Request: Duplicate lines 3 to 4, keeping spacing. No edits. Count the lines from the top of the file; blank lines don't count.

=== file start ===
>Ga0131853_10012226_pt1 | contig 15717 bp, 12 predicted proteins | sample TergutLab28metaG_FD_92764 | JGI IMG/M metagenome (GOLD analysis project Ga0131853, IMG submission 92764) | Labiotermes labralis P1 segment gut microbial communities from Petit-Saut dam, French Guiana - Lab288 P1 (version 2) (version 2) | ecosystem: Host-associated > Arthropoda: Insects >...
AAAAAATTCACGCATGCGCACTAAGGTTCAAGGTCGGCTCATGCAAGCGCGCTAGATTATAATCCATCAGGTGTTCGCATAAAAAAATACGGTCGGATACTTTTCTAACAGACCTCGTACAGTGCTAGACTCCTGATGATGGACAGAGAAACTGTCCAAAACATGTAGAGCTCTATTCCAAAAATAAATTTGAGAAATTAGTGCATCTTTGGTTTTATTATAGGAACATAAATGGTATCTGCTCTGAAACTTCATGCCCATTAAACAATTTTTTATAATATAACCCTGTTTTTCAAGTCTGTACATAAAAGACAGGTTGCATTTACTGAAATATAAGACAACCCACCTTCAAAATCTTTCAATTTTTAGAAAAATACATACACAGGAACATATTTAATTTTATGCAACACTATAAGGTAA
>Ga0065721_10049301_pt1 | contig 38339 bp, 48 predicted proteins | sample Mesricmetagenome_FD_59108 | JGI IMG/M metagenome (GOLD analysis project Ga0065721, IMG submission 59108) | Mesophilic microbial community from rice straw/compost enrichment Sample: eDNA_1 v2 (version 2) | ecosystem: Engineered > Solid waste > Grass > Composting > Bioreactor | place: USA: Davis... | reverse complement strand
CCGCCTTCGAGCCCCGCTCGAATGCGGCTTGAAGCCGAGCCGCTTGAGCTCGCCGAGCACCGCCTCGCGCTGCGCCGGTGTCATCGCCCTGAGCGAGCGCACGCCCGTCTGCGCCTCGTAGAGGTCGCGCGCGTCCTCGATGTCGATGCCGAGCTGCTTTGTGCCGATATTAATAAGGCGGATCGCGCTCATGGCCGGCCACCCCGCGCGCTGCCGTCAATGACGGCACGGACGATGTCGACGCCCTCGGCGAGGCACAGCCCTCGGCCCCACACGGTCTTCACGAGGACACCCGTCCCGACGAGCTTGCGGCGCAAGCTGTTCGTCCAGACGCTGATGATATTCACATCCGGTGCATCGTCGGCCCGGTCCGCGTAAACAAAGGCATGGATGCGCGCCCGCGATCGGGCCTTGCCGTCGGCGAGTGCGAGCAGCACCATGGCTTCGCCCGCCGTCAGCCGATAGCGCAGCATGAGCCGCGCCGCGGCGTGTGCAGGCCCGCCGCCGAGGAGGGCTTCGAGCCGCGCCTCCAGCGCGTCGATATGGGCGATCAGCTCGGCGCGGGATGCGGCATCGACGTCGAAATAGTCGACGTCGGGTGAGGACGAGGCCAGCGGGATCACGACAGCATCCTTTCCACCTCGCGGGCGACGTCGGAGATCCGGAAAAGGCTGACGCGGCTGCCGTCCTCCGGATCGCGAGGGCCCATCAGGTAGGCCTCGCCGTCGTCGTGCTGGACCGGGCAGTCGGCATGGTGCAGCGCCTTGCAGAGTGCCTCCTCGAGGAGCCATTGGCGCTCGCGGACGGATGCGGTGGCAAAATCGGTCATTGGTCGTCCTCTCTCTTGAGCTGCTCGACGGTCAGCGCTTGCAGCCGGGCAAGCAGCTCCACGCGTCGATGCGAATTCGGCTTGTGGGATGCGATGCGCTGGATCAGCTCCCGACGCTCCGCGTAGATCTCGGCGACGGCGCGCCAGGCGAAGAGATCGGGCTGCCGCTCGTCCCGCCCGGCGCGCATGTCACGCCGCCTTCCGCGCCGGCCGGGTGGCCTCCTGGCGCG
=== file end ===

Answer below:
>Ga0065721_10049301_pt1 | contig 38339 bp, 48 predicted proteins | sample Mesricmetagenome_FD_59108 | JGI IMG/M metagenome (GOLD analysis project Ga0065721, IMG submission 59108) | Mesophilic microbial community from rice straw/compost enrichment Sample: eDNA_1 v2 (version 2) | ecosystem: Engineered > Solid waste > Grass > Composting > Bioreactor | place: USA: Davis... | reverse complement strand
CCGCCTTCGAGCCCCGCTCGAATGCGGCTTGAAGCCGAGCCGCTTGAGCTCGCCGAGCACCGCCTCGCGCTGCGCCGGTGTCATCGCCCTGAGCGAGCGCACGCCCGTCTGCGCCTCGTAGAGGTCGCGCGCGTCCTCGATGTCGATGCCGAGCTGCTTTGTGCCGATATTAATAAGGCGGATCGCGCTCATGGCCGGCCACCCCGCGCGCTGCCGTCAATGACGGCACGGACGATGTCGACGCCCTCGGCGAGGCACAGCCCTCGGCCCCACACGGTCTTCACGAGGACACCCGTCCCGACGAGCTTGCGGCGCAAGCTGTTCGTCCAGACGCTGATGATATTCACATCCGGTGCATCGTCGGCCCGGTCCGCGTAAACAAAGGCATGGATGCGCGCCCGCGATCGGGCCTTGCCGTCGGCGAGTGCGAGCAGCACCATGGCTTCGCCCGCCGTCAGCCGATAGCGCAGCATGAGCCGCGCCGCGGCGTGTGCAGGCCCGCCGCCGAGGAGGGCTTCGAGCCGCGCCTCCAGCGCGTCGATATGGGCGATCAGCTCGGCGCGGGATGCGGCATCGACGTCGAAATAGTCGACGTCGGGTGAGGACGAGGCCAGCGGGATCACGACAGCATCCTTTCCACCTCGCGGGCGACGTCGGAGATCCGGAAAAGGCTGACGCGGCTGCCGTCCTCCGGATCGCGAGGGCCCATCAGGTAGGCCTCGCCGTCGTCGTGCTGGACCGGGCAGTCGGCATGGTGCAGCGCCTTGCAGAGTGCCTCCTCGAGGAGCCATTGGCGCTCGCGGACGGATGCGGTGGCAAAATCGGTCATTGGTCGTCCTCTCTCTTGAGCTGCTCGACGGTCAGCGCTTGCAGCCGGGCAAGCAGCTCCACGCGTCGATGCGAATTCGGCTTGTGGGATGCGATGCGCTGGATCAGCTCCCGACGCTCCGCGTAGATCTCGGCGACGGCGCGCCAGGCGAAGAGATCGGGCTGCCGCTCGTCCCGCCCGGCGCGCATGTCACGCCGCCTTCCGCGCCGGCCGGGTGGCCTCCTGGCGCG